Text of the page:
Monday, September 29, 2008

again on the bailout

The talking heads have been yakking all afternoon about the failure of the U.S. House of Representatives to pass the bailout and about how the Republicans failed to follow their glorious leader or even the Lone Ranger of the Presidential Campaign, John McBush. Perhaps the most surprising comment came from a Republican supporter who actually seemed angry that we were blaming free market capitalism when, he claimed, it had never been tried, that there still had been too much government interference in the markets. Dumb as a box of bricks. Free market capitalism, like Libertarianism and other far right economic schemes, are just pie in the sky. I would like Libertarianism, except we had a little example of that back in Medieval days where the strongest ruled. Now, it's the economic strongest who are ruling us. Someone once said that business destroys itself by its excesses under Republican governments and only gets well again when the Democrats are in control with regulations that keep business from eating its own tail. I think that is not only well said, but correct. Those who support such plans don't seem to take into consideration human nature. A little power, be it financial or political, leads to a desire for more. In the markets it creates greed and that, in turn, destroys any trace of free markets. We see that happening with the death or purchase of industries other than banks until just a few are left in a kind of business oligarchy.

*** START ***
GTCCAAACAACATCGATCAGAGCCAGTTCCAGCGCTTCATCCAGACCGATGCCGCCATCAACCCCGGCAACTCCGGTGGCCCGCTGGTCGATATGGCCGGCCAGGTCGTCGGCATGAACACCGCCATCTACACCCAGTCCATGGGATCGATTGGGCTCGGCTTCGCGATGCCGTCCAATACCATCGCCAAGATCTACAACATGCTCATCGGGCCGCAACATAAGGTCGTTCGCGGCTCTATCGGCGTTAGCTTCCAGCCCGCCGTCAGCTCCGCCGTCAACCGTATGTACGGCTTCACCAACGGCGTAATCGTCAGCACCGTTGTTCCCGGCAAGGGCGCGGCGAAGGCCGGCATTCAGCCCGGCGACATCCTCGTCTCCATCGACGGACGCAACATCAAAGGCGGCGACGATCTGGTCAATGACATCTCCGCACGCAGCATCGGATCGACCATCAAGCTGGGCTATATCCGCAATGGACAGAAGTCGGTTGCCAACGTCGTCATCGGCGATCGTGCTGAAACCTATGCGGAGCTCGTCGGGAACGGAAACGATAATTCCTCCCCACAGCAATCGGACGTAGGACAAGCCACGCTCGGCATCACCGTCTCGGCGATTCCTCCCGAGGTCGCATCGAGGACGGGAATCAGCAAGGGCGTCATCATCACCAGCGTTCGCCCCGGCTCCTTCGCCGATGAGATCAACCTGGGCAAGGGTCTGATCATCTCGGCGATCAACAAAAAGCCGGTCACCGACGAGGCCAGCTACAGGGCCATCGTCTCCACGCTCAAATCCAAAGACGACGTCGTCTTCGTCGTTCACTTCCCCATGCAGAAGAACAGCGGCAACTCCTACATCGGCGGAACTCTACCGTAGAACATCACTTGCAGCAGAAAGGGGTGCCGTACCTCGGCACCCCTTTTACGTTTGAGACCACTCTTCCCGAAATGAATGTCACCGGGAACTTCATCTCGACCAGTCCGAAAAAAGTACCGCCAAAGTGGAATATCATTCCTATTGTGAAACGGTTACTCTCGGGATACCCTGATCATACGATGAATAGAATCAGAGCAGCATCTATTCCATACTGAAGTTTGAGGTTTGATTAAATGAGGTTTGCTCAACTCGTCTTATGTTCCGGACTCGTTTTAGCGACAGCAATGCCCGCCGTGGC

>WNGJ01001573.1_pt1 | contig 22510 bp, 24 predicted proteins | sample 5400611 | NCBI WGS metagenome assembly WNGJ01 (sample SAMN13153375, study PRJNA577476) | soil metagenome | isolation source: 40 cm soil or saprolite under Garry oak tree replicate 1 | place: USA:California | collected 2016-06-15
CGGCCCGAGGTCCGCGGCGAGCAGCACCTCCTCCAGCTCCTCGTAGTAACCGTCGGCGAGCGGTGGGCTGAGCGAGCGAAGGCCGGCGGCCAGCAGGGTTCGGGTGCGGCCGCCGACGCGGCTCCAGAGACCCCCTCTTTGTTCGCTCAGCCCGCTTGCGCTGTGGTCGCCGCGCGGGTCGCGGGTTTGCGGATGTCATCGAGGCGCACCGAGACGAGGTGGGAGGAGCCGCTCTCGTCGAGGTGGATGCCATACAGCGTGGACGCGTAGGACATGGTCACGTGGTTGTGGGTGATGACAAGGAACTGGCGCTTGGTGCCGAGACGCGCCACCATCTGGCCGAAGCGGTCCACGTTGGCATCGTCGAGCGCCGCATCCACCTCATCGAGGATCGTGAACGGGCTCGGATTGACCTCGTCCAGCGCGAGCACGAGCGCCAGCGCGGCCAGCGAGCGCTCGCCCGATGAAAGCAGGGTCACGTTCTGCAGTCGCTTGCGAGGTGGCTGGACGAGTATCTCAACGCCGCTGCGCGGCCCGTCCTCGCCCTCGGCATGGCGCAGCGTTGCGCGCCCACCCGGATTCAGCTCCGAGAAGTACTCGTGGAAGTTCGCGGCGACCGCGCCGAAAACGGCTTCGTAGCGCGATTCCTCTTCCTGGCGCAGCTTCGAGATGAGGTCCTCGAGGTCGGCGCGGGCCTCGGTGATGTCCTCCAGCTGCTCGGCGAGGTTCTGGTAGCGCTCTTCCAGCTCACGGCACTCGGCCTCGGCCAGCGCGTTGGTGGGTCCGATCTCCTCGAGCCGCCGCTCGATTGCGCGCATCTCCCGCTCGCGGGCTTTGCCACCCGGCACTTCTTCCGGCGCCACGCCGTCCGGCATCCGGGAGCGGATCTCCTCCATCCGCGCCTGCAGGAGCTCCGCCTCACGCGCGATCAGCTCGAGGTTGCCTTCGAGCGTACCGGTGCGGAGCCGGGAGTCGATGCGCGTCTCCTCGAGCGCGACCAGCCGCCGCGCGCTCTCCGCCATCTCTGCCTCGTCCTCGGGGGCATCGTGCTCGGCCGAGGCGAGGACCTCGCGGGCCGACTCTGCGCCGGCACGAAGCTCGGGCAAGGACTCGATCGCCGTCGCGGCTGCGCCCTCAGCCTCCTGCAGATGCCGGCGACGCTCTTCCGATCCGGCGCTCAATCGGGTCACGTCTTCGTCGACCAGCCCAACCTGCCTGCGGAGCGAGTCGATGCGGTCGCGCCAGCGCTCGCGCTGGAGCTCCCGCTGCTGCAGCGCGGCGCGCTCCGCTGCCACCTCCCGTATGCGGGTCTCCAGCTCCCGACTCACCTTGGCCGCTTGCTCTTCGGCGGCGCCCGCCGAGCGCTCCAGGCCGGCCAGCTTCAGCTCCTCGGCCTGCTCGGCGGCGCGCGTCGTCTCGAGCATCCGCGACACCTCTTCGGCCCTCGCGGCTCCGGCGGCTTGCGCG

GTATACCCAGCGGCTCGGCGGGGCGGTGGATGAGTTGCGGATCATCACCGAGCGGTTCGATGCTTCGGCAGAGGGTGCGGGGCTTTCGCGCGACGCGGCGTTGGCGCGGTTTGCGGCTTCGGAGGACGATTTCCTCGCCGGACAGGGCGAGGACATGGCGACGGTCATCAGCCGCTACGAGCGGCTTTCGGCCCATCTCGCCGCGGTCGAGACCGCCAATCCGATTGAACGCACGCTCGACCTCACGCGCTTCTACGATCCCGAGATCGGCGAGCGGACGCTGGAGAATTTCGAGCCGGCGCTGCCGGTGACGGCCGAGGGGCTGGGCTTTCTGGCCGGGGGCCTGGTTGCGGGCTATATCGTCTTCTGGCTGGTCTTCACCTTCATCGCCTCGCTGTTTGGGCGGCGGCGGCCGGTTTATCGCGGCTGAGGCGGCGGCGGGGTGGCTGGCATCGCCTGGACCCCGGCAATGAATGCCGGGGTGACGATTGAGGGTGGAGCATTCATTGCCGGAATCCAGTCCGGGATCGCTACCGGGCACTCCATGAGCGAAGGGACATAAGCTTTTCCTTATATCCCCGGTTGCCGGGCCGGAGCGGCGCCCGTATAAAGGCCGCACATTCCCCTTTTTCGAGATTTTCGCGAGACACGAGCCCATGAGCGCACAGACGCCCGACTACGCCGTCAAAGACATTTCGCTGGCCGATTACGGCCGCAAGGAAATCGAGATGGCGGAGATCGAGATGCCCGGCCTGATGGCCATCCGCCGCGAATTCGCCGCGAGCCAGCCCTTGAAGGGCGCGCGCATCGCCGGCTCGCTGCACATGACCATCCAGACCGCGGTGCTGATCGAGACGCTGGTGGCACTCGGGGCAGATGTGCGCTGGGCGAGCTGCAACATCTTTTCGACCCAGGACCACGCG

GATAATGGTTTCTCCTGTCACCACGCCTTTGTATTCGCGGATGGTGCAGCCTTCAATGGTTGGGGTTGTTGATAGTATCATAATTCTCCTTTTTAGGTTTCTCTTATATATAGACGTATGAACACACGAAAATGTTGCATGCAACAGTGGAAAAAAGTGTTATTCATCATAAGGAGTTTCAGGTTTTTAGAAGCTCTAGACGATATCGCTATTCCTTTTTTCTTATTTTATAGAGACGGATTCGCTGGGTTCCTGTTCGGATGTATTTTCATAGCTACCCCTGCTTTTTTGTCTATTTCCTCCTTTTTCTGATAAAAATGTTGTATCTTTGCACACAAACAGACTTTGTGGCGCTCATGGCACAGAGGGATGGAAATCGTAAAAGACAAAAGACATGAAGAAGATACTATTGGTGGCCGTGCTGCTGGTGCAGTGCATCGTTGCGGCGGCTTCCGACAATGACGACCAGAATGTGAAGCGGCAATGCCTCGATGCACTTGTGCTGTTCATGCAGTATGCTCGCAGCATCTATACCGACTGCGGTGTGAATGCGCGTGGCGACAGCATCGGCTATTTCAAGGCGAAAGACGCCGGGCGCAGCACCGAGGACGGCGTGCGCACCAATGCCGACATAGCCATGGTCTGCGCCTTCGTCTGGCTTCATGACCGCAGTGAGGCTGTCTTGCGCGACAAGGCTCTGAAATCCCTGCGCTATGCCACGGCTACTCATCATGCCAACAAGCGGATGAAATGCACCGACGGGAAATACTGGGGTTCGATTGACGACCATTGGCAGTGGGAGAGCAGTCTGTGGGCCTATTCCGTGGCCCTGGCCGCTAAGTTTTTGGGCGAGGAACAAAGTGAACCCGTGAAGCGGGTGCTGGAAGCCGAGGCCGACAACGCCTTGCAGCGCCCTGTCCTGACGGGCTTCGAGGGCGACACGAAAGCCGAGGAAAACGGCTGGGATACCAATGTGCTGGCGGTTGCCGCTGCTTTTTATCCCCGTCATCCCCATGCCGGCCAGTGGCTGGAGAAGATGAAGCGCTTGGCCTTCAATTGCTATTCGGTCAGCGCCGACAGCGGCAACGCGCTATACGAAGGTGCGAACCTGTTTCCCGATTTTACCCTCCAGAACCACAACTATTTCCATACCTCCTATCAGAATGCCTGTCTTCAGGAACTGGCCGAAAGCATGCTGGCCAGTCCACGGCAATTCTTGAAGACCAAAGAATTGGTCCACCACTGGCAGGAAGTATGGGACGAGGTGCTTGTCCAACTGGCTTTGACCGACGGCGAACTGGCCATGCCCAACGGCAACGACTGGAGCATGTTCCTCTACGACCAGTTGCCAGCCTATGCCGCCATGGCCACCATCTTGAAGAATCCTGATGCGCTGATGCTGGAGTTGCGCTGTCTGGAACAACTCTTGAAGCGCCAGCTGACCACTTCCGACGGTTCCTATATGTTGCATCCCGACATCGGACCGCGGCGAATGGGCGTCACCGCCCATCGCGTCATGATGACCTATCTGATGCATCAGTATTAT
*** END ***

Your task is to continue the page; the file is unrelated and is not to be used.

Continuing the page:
For those who are so against a bailout of any kind, and I have all kinds of concerns about giving this Administration so much unfettered ability to wheel and deal in the financial markets, we have to remember that it will not be the fat cats who have made the decisions that led to the economic crash who will feel the pain. Most of the working people that I have come in contact with in Montana have employer sponsored retirement plans that they invest in the market in several ways including buying stock or buying mutual funds that in turn invest in stocks. Each of them has lost a bit of the $1 trillion that the markets reportedly lost today. Not a pretty picture for those who may retire in the next 10 years, says Suze Orman. Paulson, I admit, scares me. I expect he's pretty ruthless when he wants something. After all, he was CEO of Goldman-Sachs, one bank that seems to not only be surviving but growing in this financial meltdown. Yet something has to be done if the stores down on Broadway and on Grand Ave and other Billings shopping areas are going to be able to continue. They may be in great financial shape, yet it has been the rule for farmers and business to borrow operating capital that is later paid off when goods and products are sold. If credit locks up, they may have to lock their doors. It is a conundrum.


Post a Comment

<< Home

Click Here